services for themselves as well as their children. The article uncovers current healthcare policies
and denial of service, and how the United States should provide more inclusion healthcare
policies. Current policies in place don’t provide defined status of care for “immigrants in
transition”, those who are in the process to become legal citizens. With such gaps, levels of care
are not accessible to pregnant woman and children. This article points out the accessibility to
services, when healthcare policies and programs are put into place without properly defining
each population and their right to service. This is relevant because immigration is a transition,
therefore federal, state, and local policies should cater to this shift.

Part B: Literature Review Methodology and Matrix
Literature Review Methodology
To conduct this literature review, an exploration of literature inclusive of credible
organizations and publications was undertaken by two student researchers. The first researcher
perused publications using the search terms “oral health AND low income” as well as the US
Census Bureau, 2020 and the U.S. Department of Agriculture’s (USDA) Special Supplemental
Nutrition Program for Women, Infants, and Children (WIC). The second researcher conducted
two separate searches using CINHAL and Academic Search Complete databases. The first
search terms used were “oral health AND prenatal care AND health promotion AND African
American women AND prevention”. The second search terms used were “oral health AND
pregnancy AND health promotion AND interprofessional collaboration. To further limit these
results, findings were restricted to peer-reviewed publications between 2015 – 2020 in the United
States resulting in 41 and 8 articles in the first and second search, respectively. An abstract
review then determined inclusion of the article into the literature review report. A total of 19
journal articles and three websites were included in this literature review.


Literature Review Matrix: Focus on Oral Health among Pregnant Women
Year, Title of
Journal Article,
Journal Name,
Vol #, Page
(APA 7th)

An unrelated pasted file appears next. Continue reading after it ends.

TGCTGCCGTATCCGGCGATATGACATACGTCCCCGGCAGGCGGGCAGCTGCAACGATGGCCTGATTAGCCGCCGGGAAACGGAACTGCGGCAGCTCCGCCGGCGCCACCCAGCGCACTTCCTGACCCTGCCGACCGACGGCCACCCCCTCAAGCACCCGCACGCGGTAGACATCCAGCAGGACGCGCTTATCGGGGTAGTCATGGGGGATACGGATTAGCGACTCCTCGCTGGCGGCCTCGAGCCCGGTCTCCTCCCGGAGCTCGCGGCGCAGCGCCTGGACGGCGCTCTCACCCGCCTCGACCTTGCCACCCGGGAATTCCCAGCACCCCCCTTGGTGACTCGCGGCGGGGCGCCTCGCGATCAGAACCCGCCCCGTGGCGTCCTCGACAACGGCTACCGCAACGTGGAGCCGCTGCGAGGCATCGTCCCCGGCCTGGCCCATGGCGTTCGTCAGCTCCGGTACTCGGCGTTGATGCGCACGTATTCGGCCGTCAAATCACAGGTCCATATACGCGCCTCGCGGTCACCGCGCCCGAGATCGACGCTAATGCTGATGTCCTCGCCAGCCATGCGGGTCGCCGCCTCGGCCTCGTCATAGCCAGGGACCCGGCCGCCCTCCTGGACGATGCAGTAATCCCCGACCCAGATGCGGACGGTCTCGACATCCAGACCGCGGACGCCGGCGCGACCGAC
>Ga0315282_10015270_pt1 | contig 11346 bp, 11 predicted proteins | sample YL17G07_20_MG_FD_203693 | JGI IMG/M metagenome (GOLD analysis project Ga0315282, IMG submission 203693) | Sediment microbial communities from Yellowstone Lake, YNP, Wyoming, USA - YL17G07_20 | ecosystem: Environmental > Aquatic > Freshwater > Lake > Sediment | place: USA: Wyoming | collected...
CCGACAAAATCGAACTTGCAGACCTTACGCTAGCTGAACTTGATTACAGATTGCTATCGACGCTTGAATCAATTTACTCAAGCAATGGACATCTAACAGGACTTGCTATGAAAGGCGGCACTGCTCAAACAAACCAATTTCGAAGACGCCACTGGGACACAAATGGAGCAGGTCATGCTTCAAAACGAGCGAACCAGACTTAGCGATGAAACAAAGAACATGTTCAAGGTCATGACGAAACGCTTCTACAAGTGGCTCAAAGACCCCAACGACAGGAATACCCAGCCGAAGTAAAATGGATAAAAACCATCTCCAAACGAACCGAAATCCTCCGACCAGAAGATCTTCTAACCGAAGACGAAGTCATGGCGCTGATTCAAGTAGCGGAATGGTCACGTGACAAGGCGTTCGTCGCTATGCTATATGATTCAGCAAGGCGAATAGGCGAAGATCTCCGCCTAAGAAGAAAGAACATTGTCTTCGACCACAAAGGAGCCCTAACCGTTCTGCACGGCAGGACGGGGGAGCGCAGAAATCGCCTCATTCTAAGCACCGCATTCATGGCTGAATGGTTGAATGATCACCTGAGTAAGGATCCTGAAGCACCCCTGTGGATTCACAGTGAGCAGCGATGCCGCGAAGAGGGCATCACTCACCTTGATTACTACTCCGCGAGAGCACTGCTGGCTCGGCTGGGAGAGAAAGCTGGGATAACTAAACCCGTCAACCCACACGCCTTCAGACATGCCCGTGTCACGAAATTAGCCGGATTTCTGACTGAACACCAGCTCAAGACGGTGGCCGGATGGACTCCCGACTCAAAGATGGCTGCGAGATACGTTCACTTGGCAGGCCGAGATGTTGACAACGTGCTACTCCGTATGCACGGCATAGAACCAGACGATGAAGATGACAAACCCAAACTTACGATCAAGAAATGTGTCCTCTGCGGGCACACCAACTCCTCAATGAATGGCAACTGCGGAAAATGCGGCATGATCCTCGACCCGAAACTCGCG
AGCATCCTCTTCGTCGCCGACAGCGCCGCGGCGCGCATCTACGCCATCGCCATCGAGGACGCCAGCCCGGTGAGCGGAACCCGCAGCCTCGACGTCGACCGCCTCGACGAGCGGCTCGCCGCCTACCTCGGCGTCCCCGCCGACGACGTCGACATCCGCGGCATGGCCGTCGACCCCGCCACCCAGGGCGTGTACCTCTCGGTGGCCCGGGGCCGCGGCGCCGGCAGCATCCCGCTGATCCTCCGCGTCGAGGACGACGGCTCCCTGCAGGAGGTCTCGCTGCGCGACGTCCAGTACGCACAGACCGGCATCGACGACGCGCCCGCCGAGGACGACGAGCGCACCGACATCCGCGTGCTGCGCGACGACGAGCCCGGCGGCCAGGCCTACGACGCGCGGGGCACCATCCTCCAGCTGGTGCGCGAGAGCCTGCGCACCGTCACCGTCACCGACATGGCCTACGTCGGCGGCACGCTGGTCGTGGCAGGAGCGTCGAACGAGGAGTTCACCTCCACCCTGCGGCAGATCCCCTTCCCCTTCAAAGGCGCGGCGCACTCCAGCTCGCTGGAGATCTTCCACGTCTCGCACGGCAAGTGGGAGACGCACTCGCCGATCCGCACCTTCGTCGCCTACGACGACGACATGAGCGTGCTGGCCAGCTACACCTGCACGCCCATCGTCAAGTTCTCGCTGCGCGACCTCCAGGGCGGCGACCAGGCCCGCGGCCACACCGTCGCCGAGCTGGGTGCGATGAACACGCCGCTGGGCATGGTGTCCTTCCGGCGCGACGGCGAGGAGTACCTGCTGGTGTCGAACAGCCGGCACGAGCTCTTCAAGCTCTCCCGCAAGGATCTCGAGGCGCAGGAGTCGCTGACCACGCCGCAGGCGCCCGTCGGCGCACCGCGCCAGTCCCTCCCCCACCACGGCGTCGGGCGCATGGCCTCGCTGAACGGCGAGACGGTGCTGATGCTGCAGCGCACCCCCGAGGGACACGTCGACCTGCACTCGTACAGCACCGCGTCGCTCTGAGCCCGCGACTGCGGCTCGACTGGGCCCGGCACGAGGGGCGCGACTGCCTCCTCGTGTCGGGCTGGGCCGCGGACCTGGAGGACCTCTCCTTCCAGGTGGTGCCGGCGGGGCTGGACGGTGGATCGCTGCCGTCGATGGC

(In text citation)
A few key points (or
findings) from the
Determinants of oral
Strategies to improve
oral health
Why are these
important to health
(What is the “real-
world” application?)
Azofeifa, A.,
Yeung, L. F.,
Alverson, C. J., &
Beltrán‐Aguilar, E.
(2016). Dental
caries and
periodontal disease
among US
pregnant women
and nonpregnant
women of
reproductive age,
National Health
and Nutrition
Survey, 1999–
2004. Journal of
public health
dentistry, 76(4),
(Azofeifa et al.,
• Pregnant women
susceptible to dental
carries, gingivitis &
periodontal disease
• LIPW have higher
prevalence of
untreated dental
• Targeted oral health
education during
prenatal visits
 Hormonal changes
during pregnancy a
contributing factor
to oral health
among LIPW
 Oral health literacy
& provider
knowledge on oral
health an
influencing factor
for oral health
 Integration of oral
healthcare into
primary prenatal
care settings
 Supports systems
theory to integrate
oral and prenatal
 Justifies need for
intervention among
 Oral health
education effective
in increasing
knowledge about
good oral health and
safety of dental care
during pregnancy
 Increasing coverage
for at risk population
improves access to
preventive and
curative oral care
among vulnerable
Byrd, M. G.,
Quinonez, R. B.,
Lipp, K., Chuang,
A., Phillips, C., &
Weintraub, J. A.
(2019). Translating
prenatal oral health
clinical standards
into dental
education: results
and policy
 Pregnant women
do not receive
pregnant care
during pregnancy
 Provider oral health
knowledge a
contributing factor for
oral health among PW
 Integrating IPE and
PCP into this program
will improve access to
oral health by taking
into consideration
limitations of dental
 Care integration
provides a “one
stop” shop that
tackles logistic and
economic barriers
LIPW face
 Intervention idea to
also train providers
on how to conduct
oral health histories

Journal of public
health dentistry,
79(1), 25-33.
(Byrd et al., 2019)
care providers and
Henderson, E.,
Dalawari, P.,
Fitzgerald, J., &
Hinyard, L. (2018).
Association of oral
health literacy and
dental visitation in
an inner-city
Journal of
Research and
Public Health,
15(8), 1748.
(Henderson et al.,
• Health literacy =
“cognitive and
social skills which
determine the
motivation and
ability of
individuals to gain
access to,
understand , and use
the information in
ways which
promote and
maintain good
• Oral health literacy
linked to higher
odds of dental visits
• Low OHL among